The Call for Rural Prosperity

I miss people; there, I said it. And as I reflect on the last few months, I am thankful for getting back to a safe, cautiously managed, version of in-person meetings and events. The Georgia Chamber hosted its first in-person and virtual event since March with the annual Rural Prosperity Summit presented by AT&T, the Georgia Community Foundation, Georgia EMC, and Georgia RealtorsOur fourth annual event was held in Tifton, not far from my hometown of Fitzgerald, and the turnout was nothing short of amazing. We saw record virtual attendance and welcomed all the in-person attendees we were capable of safely hosting in accordance with CDC guidelines. Media coverage exceeded 23-million impressions and we witnessed a social media deluge of posts, key takeaways and photos highlighting the event’s activities. Content and speakers drove engagement as we unpacked over a dozen issues related to rural resiliency. From leadership, education, equality and infrastructure to healthcare, industrial recruitment, investment and more, the message was clear. Rural communities are facing the same challenges, not just in Georgia, but around the nation. Yet, we are better prepared, today, to turn those challenges into opportunities. 

I was recently interviewed for Georgia Focus, a radio program broadcasted across 170 stations statewide, via Georgia News Network. In talking with John Clark, I shared with him some of the key takeaways from this year’s program.   

First, rural communities must drive the narrative about the virtues of their towns and not let stereotypes be detractors. We must find what our communities are known for, what they do well, and then tell everyone about it. We must remember to market to our own children as well. The more that the younger generations know about their communities, the more likely they are to settle down in them and build a prosperous life. We have seen story after story of rural renewal and those small victories add up to make a big difference.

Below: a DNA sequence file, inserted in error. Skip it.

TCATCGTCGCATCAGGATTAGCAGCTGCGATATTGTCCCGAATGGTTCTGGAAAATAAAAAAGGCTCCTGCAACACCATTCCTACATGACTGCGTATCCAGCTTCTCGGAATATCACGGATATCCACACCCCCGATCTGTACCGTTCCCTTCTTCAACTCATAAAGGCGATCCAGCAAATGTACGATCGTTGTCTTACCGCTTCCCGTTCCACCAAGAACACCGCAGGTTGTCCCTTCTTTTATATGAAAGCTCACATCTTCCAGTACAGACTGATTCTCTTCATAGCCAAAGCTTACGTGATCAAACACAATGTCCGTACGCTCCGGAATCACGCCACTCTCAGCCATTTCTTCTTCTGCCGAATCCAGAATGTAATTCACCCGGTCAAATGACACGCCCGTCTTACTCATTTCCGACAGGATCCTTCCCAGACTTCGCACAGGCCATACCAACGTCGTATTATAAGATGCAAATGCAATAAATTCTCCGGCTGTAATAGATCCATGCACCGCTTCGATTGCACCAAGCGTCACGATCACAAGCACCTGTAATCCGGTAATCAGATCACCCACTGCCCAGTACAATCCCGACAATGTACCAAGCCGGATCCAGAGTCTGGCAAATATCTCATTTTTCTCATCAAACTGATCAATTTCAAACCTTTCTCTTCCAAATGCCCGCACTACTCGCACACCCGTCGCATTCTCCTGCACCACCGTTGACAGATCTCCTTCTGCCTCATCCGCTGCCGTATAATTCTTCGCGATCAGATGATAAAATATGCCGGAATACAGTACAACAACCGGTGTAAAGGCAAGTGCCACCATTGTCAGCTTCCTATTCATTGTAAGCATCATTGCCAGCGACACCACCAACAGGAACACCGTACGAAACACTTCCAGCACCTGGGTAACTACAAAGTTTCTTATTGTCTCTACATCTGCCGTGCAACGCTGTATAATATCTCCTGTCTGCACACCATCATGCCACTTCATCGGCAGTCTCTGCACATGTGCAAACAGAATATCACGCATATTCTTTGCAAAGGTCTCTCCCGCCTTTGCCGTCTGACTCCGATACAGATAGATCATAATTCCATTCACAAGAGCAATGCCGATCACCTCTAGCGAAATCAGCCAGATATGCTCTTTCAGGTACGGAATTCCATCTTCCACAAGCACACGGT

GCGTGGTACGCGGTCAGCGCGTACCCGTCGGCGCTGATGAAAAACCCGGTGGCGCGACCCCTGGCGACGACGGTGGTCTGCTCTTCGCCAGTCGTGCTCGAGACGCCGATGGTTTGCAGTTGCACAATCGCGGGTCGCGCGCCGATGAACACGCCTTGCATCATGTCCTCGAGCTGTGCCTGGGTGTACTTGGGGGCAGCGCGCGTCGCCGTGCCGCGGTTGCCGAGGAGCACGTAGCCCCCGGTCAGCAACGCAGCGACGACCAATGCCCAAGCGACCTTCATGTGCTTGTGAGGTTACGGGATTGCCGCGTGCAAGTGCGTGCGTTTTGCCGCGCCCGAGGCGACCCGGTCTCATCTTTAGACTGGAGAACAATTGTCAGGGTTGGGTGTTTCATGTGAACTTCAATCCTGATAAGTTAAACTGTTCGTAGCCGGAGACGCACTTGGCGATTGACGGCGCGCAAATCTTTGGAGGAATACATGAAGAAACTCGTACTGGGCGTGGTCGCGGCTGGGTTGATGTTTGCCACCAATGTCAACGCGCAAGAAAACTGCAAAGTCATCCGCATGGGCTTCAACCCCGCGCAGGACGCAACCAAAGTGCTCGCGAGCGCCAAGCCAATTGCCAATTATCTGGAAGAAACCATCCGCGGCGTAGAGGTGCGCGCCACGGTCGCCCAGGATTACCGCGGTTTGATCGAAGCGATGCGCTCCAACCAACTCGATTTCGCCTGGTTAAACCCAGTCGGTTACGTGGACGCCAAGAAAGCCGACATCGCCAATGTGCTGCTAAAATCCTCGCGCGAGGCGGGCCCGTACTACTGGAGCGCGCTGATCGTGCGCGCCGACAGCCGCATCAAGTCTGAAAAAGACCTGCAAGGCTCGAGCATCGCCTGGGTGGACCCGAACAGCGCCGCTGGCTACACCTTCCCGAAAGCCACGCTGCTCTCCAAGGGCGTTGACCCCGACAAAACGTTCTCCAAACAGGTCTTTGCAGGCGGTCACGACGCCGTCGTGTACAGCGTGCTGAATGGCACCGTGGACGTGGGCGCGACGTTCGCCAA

Second, rural communities, not just metro areas, must embrace the opportunity to build bridges toward racial unity and equality. Intentional listening and sincerity must be the approach. When it comes to equality and inclusion, it is time to act. We must be willing to have the hard conversations, tearful dialogue, and strength to push through the awkward, but respectful, confrontations that will unite our communities and engage a spirit of genuine inclusion. The Chamber will tackle this topic at our annual Diversity & Inclusion Summit, presented by AT&T and Global Payments, on November 18 at the Georgia International Convention Center, or online. 

Third, leaders must work collaboratively and stop viewing their communities in isolation. Communities can accomplish much more economic success by working across borders rather than pretending that dollars and residents stop at the city or county linesElected officials can and should provide the example for quality leadership that steps beyond the traditional way of executing and embraces regionalism and collaboration for a better future. By working together, citizens are provided with effective, responsible representation positioned to accomplish great things for the community.  

Finally, when it comes to education and employment opportunities in our rural towns, we cannot allow poverty or lack of connectivity to deter anyone’s opportunity for success. Broadband continues to be one of the most prominent challenges facing rural communities todayInfrastructure and access to supply chains are essential to raising the bar for jobs and economic growth in rural areasAdditional government resources are not only necessary, but critical, to effectively deliver this infrastructure where it is needed most. Our upcoming virtual Freight & Logistics event on November 10 will host elected leaders to discuss this challenge and provide an update from the Georgia Commission for Freight and Logistics. 

As we enter 2021, and hopefully a post-COVID economic recovery, we cannot forget those lessons we have learned in 2020 and the ways in which COVID-19 brought to the forefront of everyone’s mind the existing challenges facing rural America. These are not, nor have they been, new challenges. But national crisis has brought them to a national stage, and now it is time for us to respond. I encourage our elected leaders, business owners and citizens to take note of the issues identified and expressed through this recent rural-focused Summit. And, together, let us work to reimagine a better and more resilient rural America to come. To learn more and to engage with our Center for Rural Prosperity go to   

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